The theme of today’s visits centered on the combination of the Italian approach to tradition combined with innovation. The quote, “L’innovazione e’ la traduzione riuscita bene,” or “Innovation is the result of well managed tradition,” came from Mirella Galloni, the daughter of the founder of Fratelli Galloni. Our fourth day in Italy ended in Parma with a visit to one of the Galloni prosciuttifici (prosciutto crudo plants.)
Nothing puts me in the mood for love like mushrooms. I know, I know – they’re a far cry from oysters or caviar, but aphrodisiacs rely on individual appeal and I happen to be mad for forest smells: wet earth, moss, the vaguely cabbage-y smell of tree rot. These are what led me to a special Valentine’s Day threesome: roasted mushrooms stuffed with Nancy’s Camembert and a spot of Brussels sprout relish.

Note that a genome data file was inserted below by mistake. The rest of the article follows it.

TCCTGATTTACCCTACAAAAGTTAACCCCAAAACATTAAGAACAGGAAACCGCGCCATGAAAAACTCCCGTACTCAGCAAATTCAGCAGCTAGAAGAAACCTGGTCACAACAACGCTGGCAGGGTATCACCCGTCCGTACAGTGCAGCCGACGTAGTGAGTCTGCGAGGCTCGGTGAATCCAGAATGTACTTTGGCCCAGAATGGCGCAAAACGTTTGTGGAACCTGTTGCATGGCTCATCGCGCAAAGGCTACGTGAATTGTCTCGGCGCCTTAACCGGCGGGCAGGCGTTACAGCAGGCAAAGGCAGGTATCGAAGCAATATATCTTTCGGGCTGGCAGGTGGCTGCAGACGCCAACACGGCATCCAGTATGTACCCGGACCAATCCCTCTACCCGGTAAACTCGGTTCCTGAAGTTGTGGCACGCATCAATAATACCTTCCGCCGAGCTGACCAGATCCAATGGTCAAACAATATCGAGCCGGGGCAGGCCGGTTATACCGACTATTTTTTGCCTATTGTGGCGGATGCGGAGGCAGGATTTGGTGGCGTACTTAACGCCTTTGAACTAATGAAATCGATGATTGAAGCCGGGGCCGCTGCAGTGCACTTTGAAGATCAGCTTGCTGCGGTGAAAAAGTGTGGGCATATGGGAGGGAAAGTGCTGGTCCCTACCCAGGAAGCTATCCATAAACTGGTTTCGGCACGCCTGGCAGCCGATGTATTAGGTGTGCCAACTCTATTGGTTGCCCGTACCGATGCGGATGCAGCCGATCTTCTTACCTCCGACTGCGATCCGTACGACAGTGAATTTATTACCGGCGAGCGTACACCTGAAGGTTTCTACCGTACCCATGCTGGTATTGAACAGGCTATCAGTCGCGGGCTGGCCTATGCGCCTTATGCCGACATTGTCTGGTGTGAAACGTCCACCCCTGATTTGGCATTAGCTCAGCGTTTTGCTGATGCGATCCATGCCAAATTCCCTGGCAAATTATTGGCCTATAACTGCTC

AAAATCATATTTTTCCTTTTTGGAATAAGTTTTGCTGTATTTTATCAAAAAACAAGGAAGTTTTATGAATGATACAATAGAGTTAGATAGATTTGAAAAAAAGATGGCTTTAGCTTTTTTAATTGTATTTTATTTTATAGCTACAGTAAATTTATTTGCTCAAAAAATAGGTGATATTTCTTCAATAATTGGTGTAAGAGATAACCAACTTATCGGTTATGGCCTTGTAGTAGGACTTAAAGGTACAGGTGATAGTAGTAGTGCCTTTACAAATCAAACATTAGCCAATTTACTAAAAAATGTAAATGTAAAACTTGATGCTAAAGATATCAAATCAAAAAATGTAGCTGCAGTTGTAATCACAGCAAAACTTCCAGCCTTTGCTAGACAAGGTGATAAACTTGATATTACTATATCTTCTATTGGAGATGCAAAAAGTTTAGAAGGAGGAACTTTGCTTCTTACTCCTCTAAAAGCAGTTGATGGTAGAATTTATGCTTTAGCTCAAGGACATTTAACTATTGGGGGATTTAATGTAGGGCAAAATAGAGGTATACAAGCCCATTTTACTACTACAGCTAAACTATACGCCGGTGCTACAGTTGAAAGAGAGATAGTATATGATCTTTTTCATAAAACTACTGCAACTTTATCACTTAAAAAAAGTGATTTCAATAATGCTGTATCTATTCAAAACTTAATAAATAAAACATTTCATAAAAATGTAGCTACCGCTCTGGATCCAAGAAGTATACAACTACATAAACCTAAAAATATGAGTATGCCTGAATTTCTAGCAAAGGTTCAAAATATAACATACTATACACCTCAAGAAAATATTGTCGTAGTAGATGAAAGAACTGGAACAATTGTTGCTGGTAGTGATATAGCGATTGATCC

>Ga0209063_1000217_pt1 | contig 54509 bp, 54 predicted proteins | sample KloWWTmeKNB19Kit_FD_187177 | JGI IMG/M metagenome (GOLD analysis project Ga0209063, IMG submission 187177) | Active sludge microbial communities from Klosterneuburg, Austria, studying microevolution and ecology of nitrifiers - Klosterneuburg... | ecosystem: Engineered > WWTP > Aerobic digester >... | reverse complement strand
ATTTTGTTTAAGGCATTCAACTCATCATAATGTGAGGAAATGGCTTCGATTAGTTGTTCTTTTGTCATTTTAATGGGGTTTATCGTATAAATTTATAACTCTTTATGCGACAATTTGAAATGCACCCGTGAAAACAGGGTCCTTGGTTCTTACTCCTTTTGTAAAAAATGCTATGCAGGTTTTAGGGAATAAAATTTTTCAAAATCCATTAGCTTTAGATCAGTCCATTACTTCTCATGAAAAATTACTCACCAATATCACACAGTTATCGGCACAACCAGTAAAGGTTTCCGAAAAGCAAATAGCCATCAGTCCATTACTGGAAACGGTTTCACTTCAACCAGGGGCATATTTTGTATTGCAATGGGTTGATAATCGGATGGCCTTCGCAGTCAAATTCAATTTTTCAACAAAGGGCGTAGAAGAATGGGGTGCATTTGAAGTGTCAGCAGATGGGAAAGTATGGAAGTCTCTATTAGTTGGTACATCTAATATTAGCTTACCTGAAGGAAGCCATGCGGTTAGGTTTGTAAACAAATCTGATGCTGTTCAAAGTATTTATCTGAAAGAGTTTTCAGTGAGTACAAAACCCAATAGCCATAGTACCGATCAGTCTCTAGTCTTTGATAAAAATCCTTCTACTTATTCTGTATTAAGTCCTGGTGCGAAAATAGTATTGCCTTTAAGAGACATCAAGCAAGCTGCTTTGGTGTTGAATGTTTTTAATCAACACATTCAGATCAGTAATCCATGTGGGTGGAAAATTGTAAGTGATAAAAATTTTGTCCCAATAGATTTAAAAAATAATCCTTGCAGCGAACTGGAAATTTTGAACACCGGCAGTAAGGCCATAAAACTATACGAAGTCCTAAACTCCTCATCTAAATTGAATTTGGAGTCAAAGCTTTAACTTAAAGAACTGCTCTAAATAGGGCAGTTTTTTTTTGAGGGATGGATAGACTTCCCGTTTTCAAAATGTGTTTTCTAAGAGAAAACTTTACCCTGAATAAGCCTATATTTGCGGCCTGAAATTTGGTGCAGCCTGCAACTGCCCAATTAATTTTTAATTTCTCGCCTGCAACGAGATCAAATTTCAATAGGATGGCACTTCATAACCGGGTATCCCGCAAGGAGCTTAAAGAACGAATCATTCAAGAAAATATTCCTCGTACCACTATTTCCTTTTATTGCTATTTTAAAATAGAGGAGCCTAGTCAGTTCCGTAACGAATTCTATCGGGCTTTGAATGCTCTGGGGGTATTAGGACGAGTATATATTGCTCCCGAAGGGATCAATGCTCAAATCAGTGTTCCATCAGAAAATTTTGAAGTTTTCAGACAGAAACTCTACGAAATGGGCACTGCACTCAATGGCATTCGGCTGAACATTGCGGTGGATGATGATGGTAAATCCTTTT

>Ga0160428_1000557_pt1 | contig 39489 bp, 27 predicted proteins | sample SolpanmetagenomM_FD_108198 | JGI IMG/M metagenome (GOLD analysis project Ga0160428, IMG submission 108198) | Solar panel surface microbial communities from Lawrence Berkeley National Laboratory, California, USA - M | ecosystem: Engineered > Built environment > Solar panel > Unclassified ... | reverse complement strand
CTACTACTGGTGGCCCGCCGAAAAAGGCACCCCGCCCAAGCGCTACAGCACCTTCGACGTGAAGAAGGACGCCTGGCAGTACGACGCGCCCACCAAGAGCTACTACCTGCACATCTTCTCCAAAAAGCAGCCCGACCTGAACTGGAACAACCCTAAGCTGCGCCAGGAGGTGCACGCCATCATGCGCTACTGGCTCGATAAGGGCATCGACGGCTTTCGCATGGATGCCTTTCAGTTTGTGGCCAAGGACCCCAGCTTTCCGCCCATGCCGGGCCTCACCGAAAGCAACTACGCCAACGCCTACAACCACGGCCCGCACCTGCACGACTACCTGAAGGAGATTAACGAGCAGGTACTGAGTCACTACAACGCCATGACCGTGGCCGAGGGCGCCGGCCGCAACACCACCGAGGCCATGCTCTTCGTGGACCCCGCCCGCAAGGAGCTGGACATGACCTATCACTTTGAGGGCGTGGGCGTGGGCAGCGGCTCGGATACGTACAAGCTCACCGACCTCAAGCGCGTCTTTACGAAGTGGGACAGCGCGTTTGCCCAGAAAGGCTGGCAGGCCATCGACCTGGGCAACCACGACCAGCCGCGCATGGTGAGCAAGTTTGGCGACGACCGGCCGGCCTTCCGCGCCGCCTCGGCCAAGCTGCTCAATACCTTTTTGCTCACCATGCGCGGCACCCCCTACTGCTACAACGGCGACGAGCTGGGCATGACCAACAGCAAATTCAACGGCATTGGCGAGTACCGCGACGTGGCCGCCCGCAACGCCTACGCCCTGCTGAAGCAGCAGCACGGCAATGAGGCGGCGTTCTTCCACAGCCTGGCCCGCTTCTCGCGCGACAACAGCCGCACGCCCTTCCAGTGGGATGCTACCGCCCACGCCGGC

I had a “kid in a candy store” moment when I noticed cylinders of cheese wrapped in paper among the traditionally shaped Parmigiano Reggiano wedges. “Questo e’ il cuore? (Is this the heart)?” I asked the chef. Yes, he confirmed. They cut the heart of the wheels of Parmigiano Reggiano out, shaped in small cylinders and sell them separately. Since the heart ripens faster, it’s always the most delicious part of the wheel – something commonly overlooked.